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Is there any way to derive an equation for compound interest based

  1. Feb 18, 2014 #1
    Is there any way to derive an equation for compound interest based on effective interest rate instead of the nominal interest rate?
     
  2. jcsd
  3. Feb 18, 2014 #2

    phinds

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    Why would the equation for the effective rate be any different than the equation for the nominal rate ?
     
  4. Feb 18, 2014 #3
    I am aware of this equation for compound interest based on nominal interest:

    $$F=P{ e }^{ rt }\\ where\quad r=nominal\quad annual\quad interest\\ and\quad t=number\quad of\quad years$$

    How would I modify it for effective interest?
     
  5. Feb 18, 2014 #4

    phinds

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    Why would the equation for the effective rate be any different than the equation for the nominal rate ?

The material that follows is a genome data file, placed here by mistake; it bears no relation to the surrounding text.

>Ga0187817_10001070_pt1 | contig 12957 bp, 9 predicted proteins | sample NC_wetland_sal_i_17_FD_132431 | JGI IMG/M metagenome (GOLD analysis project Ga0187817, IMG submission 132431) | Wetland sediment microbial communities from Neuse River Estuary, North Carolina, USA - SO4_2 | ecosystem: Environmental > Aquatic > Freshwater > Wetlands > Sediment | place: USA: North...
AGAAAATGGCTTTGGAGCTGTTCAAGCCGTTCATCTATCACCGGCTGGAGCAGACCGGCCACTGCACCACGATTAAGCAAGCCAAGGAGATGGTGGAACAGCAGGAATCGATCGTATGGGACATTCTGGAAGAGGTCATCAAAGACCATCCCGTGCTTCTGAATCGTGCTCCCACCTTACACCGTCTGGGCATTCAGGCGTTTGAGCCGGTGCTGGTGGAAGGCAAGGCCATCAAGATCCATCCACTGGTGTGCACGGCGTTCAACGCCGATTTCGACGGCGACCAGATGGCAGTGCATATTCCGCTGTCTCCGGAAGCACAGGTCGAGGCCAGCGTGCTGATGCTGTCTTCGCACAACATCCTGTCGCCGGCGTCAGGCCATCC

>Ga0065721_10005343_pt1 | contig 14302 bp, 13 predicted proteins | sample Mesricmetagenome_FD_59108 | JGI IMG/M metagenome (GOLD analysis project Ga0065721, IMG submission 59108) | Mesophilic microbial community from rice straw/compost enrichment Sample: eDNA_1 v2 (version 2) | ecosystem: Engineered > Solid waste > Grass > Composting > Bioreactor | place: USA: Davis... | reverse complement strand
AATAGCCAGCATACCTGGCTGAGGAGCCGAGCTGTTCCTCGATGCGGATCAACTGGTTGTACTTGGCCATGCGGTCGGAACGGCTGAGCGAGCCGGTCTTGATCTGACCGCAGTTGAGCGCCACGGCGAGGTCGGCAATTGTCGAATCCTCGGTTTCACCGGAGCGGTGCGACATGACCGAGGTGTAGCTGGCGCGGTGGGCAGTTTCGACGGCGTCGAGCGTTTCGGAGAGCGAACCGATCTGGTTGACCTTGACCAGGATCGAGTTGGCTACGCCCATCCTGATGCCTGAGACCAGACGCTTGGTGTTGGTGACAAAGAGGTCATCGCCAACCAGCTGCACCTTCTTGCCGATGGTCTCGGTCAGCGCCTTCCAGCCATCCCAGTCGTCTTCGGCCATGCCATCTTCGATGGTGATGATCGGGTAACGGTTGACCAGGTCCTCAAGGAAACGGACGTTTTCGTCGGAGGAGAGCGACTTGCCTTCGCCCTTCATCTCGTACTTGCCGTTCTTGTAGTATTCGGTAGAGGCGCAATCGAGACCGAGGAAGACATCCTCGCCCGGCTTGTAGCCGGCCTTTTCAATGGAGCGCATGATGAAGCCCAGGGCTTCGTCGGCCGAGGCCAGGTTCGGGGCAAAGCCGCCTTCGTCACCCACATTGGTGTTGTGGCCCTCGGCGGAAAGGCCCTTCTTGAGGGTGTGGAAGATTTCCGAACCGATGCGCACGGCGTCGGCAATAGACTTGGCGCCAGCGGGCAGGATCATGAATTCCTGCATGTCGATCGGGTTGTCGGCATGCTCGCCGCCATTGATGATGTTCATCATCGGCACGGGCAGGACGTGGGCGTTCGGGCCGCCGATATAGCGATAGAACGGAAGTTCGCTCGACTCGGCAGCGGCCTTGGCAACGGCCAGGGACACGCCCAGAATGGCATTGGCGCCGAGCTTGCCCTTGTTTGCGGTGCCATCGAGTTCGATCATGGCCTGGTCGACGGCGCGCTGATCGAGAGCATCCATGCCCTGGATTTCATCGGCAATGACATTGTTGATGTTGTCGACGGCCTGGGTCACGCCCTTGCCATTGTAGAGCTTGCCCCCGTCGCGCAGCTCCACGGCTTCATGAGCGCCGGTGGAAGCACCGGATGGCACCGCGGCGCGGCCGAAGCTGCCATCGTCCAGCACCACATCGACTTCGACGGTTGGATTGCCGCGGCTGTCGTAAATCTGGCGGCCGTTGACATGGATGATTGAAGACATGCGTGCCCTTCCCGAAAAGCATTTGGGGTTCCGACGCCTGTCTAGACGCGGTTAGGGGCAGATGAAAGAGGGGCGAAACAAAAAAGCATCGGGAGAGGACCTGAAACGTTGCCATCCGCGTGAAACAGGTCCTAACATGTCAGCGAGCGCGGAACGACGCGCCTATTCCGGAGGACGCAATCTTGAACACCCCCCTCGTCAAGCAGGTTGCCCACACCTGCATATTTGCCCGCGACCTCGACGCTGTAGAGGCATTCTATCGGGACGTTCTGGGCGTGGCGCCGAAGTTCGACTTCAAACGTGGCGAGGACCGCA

6. Feb 18, 2014 #5
  7. Feb 18, 2014 #6

    phinds

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    That's interesting. I was interpreting "effective" in this context to mean "real", which is not at all what it means. Basically the "effective" rate is just the nominal rate plus a very small amount, it has nothing to do with the real rate.
     
  8. Feb 18, 2014 #7

    Chestermiller

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    This equation assumes that there is continuous compounding at the nominal interest rate. The relationship between the nominal interest rate in this equation and the effective interest rate I is found by calculating the principal after 1 year:

    [tex]Pe^r=P(1+I)[/tex]
    So, [tex]I=e^r-1[/tex]

    If we substitute this into your original equation, we obtain:
    [tex]F=(1+I)^t[/tex]
    More generally, if there are n compounding periods a year, and r is the nominal interest rate,

    [tex]F=P(1+\frac{r}{n})^{nt}[/tex]
    So, [tex](1+\frac{r}{n})^{n}=(1+I)[/tex]
    So,[tex]I=(1+\frac{r}{n})^{n}-1[/tex]
     
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